For project 1.2, I followed the theme of my current street art project called “Silence is a War Crime.” This project addresses the topic of Syrian refugees. I made a visual using acrylics and pasted them up around the city using wheat paste. My friend, Caroline Olson, wrote a great description of the visual:
“Her eyes are glaring, ready to make contact with anyone who will stop to look. The only color in the image is the red blood that trickles down her face, a clear indication of the violence and suffering she has endured.”
I first got the idea to do this project when I was flying home to Canada for Christmas break last year. On my flight from Toronto to Regina, there were dozens of Syrian refugees. They couldn’t speak a word of English, but they were still struck me on a personal level. It was the kids with the beautiful light eyes that hit me the most. I was filled with empathy for these families who were forced to flee their homes and saw their country fall apart. But I was also filled with happiness. These families were away from the war, and now in beautiful, peaceful country.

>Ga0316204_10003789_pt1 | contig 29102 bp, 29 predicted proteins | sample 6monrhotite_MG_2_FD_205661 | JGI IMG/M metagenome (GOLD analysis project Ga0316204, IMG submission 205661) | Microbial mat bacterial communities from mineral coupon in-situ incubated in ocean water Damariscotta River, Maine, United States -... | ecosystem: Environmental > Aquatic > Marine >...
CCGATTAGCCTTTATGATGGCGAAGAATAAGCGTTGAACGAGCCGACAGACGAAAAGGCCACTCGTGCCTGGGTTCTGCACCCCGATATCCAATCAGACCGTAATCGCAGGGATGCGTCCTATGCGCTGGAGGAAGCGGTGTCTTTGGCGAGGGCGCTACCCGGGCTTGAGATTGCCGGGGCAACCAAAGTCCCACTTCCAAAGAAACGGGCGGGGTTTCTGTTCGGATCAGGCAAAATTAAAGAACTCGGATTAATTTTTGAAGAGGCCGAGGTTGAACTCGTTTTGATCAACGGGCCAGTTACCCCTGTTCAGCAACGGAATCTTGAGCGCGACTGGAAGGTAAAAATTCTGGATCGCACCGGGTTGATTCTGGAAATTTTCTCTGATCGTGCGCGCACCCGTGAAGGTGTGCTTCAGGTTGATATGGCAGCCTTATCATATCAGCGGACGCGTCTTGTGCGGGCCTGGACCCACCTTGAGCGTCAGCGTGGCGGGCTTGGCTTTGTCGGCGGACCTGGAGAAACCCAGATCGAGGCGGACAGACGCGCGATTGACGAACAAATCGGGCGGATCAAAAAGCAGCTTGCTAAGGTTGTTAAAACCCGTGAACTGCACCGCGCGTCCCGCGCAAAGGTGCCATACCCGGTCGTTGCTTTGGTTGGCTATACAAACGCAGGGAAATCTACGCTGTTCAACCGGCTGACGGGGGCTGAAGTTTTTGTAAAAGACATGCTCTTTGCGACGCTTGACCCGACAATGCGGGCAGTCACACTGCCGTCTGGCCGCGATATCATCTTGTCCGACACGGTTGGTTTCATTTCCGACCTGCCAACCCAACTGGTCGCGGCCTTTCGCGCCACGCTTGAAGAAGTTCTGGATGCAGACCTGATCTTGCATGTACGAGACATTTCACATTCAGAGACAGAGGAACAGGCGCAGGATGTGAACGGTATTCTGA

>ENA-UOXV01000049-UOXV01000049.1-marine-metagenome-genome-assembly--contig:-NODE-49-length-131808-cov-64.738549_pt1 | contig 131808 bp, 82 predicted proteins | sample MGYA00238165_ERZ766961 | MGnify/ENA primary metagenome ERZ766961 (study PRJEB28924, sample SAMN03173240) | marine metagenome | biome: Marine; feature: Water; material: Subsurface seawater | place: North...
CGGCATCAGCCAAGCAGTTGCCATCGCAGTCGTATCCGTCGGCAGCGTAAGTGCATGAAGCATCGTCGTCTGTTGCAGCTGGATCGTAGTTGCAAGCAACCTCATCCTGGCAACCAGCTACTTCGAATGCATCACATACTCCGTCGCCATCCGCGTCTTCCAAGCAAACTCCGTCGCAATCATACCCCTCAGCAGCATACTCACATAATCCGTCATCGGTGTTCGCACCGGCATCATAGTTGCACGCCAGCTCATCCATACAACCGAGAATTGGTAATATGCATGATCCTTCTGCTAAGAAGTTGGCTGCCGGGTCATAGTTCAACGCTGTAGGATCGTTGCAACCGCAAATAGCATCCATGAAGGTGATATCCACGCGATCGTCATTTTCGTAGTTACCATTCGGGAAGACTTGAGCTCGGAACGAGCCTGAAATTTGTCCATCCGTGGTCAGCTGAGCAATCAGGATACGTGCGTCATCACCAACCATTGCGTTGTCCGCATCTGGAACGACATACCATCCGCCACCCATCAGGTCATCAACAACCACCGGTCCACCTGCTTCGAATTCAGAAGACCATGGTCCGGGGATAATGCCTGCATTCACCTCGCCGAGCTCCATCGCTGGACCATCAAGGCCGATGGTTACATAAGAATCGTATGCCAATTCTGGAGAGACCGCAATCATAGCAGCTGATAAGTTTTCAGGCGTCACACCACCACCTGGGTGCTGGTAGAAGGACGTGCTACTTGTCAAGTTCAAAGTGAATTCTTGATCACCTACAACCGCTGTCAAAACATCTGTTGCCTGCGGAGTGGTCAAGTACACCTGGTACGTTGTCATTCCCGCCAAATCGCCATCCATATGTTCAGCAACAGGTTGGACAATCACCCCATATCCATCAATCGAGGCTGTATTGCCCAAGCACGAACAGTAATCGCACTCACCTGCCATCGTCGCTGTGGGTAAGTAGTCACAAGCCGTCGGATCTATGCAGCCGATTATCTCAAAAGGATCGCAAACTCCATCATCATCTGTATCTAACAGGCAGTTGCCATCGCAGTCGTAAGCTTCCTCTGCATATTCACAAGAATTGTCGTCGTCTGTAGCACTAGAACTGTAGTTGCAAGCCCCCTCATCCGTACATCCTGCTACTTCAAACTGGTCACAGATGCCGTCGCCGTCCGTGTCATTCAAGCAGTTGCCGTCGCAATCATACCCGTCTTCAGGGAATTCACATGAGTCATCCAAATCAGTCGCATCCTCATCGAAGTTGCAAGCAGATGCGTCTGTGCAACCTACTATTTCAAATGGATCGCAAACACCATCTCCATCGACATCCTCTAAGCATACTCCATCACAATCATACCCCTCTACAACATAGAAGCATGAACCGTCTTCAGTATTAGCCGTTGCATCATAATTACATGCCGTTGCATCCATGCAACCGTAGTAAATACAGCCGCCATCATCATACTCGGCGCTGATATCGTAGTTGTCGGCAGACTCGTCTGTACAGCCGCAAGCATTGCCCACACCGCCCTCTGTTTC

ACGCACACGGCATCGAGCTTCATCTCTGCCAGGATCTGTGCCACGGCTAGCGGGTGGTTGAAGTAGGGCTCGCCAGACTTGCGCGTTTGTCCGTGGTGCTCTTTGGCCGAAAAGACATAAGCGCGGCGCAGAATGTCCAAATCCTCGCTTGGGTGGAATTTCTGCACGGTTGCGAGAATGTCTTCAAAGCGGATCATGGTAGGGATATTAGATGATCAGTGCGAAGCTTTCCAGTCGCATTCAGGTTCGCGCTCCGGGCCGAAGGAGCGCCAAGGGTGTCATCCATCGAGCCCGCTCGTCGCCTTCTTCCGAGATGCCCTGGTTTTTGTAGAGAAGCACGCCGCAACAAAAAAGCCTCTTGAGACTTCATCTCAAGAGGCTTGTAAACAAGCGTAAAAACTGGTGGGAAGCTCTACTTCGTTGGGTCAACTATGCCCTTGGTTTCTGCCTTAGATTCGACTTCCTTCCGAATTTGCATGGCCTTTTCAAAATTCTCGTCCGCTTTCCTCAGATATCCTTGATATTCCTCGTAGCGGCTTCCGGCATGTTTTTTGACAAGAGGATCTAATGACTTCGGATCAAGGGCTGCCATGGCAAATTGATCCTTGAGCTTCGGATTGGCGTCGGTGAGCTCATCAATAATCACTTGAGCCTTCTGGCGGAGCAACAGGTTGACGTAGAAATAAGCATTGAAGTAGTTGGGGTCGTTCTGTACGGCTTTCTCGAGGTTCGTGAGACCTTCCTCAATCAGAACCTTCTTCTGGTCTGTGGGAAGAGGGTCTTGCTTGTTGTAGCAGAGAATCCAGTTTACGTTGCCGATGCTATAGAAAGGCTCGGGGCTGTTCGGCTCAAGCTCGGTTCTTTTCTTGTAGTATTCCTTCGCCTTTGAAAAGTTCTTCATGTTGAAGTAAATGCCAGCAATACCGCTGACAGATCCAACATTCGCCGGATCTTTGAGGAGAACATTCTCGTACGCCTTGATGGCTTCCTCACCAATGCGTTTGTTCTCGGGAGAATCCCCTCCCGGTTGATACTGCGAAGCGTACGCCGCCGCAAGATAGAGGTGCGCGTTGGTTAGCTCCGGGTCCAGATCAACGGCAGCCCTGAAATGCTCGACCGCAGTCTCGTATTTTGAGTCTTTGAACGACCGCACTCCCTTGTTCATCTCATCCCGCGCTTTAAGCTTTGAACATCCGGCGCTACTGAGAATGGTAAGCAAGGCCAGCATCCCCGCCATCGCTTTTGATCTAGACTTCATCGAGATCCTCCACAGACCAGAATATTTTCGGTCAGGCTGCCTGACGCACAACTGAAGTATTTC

I thought about how differently the US was going about this issue, and decided I needed to do something. I did more research on the issue in the U.S.: what the current Syrian immigration policies are and what most Americans thought about the issue. I realized that there is an extreme sense of Islamophobia in the US- a lot due to the terrorist attacks happening in and out of the country. Islamophobia is perpetuated by the media and political candidates who want to keep the refugees to preserve the safety of Americans. However, upon doing research I found out that, since 9/11, 80% of the terrorist attacks in America have been committed by US-born citizens. This means that Islamic extremism that affects the country the most, comes from those in the country. If these terrorists are converted to Islamic extremism in the country, Islamophobia and marginalization will only exacerbate the situation. I encourage you to look up more facts about the terrorist attacks to enlighten yourselves on some real issues that are not discussed in the media.
I chose the title after seeing a picture of a Syrian boy holding a sign with “Silence is a War Crime” written on it. After looking it up, I saw that this line led to many pictures and facts on the Syrian crisis. On Instagram, when you looking up #silenceisawarcrime you will see some pictures that depict the effects of the crisis, along with my work pasted around Philly.
I hope that when people see my street art, they will also look it up, and it would lead to productive discussions and inspire people to look up the real facts. Change is impossible without awareness.